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Living in Australia?

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Serhat Ahmed

Living in Australia, from Turkey

"Without experience of having lived abroad, I thought it would be hard to get to know other expats. But not with InterNations."

Lotta Koskinen

Living in Australia, from Finland

"When I first attended the Sydney Bar night I was really nervous. But everyone welcomed me and I quickly felt as part of the community."

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Australia at a Glance

Housing and Education in Australia

Relocating to Australia is a very sensible choice. Life in Australia is full of benefits for expats, apart from the obvious asset of the country’s beautiful nature. InterNations gives you an overview of housing, healthcare, education, and everything else you need to know about living in Australia.

Housing

There is not much point in looking for a place before you arrive in Australia, as rental and property markets can move fast in the big cities. Furthermore, it is neither advisable nor legal to sign a rental agreement (never mind purchasing property) without viewing the place beforehand. Temporary furnished accommodation, especially in serviced apartments, is widely available in most cities.

Real estate agents are required by law to rent apartments on a first-come first-served basis, and competition, particularly for big apartments, can be fierce. Once a viewing has been arranged, be sure to bring the application form together with photocopies of your required documents, so you can act immediately if you like the place.

Both you and the landlord/estate agent should complete the condition report, which records the physical state of the property before you move in. Together with your security deposit, this document will be lodged with the Residential Tenancies Bonds Authority until the termination of your contract.

House Hunting

Most people start their search by checking the daily local newspapers or by asking an estate agent for a list of rental properties available. The real estate agent will then arrange a viewing of the accommodation. The Internet is also a popular source when looking for your new home.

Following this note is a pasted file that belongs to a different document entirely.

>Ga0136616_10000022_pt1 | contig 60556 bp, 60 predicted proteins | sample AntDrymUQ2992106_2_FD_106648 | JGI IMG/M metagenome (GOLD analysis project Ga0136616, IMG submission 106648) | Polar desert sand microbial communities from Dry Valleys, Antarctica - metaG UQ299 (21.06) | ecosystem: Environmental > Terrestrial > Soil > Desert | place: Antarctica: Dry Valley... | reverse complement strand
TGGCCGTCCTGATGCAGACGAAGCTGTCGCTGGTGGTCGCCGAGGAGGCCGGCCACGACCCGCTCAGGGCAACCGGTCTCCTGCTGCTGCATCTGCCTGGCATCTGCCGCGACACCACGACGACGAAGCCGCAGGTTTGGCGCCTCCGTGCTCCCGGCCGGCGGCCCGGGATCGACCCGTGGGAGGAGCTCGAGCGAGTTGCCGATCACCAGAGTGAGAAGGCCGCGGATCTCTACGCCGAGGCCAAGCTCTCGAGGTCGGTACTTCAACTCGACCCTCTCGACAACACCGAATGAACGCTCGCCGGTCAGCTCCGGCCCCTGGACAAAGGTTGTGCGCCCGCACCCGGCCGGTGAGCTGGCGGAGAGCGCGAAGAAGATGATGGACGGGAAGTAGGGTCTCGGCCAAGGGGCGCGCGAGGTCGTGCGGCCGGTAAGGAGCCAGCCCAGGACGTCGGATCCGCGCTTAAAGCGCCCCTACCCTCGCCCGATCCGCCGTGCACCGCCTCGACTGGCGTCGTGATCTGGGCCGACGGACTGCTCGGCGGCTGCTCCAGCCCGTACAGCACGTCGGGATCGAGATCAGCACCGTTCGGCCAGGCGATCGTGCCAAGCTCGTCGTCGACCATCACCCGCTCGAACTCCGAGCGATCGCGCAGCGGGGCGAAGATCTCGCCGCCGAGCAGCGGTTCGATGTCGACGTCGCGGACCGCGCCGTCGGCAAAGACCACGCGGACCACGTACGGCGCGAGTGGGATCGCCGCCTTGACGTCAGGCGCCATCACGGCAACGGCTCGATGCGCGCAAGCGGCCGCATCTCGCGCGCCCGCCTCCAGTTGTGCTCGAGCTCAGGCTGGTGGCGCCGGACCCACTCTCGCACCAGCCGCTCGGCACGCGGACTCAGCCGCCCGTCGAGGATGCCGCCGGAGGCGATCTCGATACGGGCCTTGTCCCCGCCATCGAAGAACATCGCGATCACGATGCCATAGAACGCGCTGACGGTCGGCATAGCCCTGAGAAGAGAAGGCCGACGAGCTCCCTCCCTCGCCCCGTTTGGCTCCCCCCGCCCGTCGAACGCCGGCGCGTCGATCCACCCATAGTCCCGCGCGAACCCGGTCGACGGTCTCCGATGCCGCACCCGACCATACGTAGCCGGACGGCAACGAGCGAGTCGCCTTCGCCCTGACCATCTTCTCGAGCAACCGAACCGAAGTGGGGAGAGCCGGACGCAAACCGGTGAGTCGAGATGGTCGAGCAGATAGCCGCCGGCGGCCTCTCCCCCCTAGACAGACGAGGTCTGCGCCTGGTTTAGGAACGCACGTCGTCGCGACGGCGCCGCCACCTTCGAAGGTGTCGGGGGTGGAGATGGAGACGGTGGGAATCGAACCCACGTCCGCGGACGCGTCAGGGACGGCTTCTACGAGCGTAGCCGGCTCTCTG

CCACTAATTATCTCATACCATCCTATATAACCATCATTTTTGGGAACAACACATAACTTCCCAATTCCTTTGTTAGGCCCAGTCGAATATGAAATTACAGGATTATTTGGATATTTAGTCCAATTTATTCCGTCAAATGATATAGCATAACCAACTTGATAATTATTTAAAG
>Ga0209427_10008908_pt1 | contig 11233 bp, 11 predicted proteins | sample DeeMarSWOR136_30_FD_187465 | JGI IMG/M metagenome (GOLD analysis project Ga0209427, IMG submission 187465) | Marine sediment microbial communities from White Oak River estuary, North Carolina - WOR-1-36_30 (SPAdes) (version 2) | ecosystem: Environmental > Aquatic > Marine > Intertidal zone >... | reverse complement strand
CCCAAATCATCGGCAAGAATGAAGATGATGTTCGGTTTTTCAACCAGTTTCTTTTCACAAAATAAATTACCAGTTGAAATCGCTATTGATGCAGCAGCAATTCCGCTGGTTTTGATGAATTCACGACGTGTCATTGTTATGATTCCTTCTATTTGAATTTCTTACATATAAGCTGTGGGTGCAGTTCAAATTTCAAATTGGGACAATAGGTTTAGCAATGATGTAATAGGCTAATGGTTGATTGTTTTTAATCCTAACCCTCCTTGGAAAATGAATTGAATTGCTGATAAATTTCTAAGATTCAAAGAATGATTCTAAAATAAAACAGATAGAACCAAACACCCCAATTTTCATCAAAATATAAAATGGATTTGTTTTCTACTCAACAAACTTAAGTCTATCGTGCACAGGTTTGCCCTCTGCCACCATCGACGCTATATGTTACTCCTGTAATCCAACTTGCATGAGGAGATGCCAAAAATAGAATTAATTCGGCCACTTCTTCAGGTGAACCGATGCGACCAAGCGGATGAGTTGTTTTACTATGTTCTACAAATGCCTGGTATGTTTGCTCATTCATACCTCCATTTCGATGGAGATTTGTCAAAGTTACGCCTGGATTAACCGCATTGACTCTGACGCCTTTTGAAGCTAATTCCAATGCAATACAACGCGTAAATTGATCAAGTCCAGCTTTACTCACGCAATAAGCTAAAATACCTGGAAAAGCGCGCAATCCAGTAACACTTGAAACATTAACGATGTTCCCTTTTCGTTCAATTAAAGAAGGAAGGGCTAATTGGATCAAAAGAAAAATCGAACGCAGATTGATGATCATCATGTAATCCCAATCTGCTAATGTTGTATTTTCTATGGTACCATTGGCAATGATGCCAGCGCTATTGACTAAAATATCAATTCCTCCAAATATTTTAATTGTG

A helpful online starting point is the BCL Australian City Life Site, which offers guides to all major cities, including a section on property for rent or sale in the area. When browsing the Internet for housing, be aware of the Australian use of the word suburb. It does not necessarily denote a residential neighborhood on the outskirts of town, but may simply refer to an area defined by one postcode.

As opposed to some other states, Australia allows non-residents to buy property in the country. However, some restrictions do apply and you will need to apply for approval with the Foreign Investment Review Board. It is also possible for expats to get a mortgage with an Australian bank – for more information, you can consult the home loan experts website, which offers a whole section on non-resident mortgages. 

School System

If your children are joining you for your expat experience, you will be pleased to read that the Australian school system is deemed to be very good by worldwide standards. School is compulsory for children between the age of 5 and about 15-16. However, most children stay in education or vocational training until they finish year 12 or reach the age of 17-18. Parents can choose to send their offspring to pre-school when they are 4 years old, but as this is a popular choice, waiting lists can be long.

Approximately two thirds of Australian school children go to public schools, which are government-funded and thus charge no tuition fees. Families living in the Australian Outback can arrange for tuition via distance learning or opt for homeschooling.

Private Schools

There is also a variety of private schools, either independent or with religious affiliation. Most of them are listed in the Private Schools Directory. There are several international schools among them, most of which use English as their language of instruction. In cities like Sydney and Melbourne, you can also find some bilingual schools, e.g. for French, German, or Japanese.

Due to the general high quality of teaching in Australia, many expat families don´t bother with international schools and send their children to normal schools instead. Some government schools and many private schools attract such high numbers of international students that they offer courses in English as a second language, or even the International Baccalaureate. You can search for an IB school in your area via the International Baccalaureate Organization. Many universities across the world recognize the Australian Senior Secondary Certificate of Education as well.

 

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InterNations Expat Magazine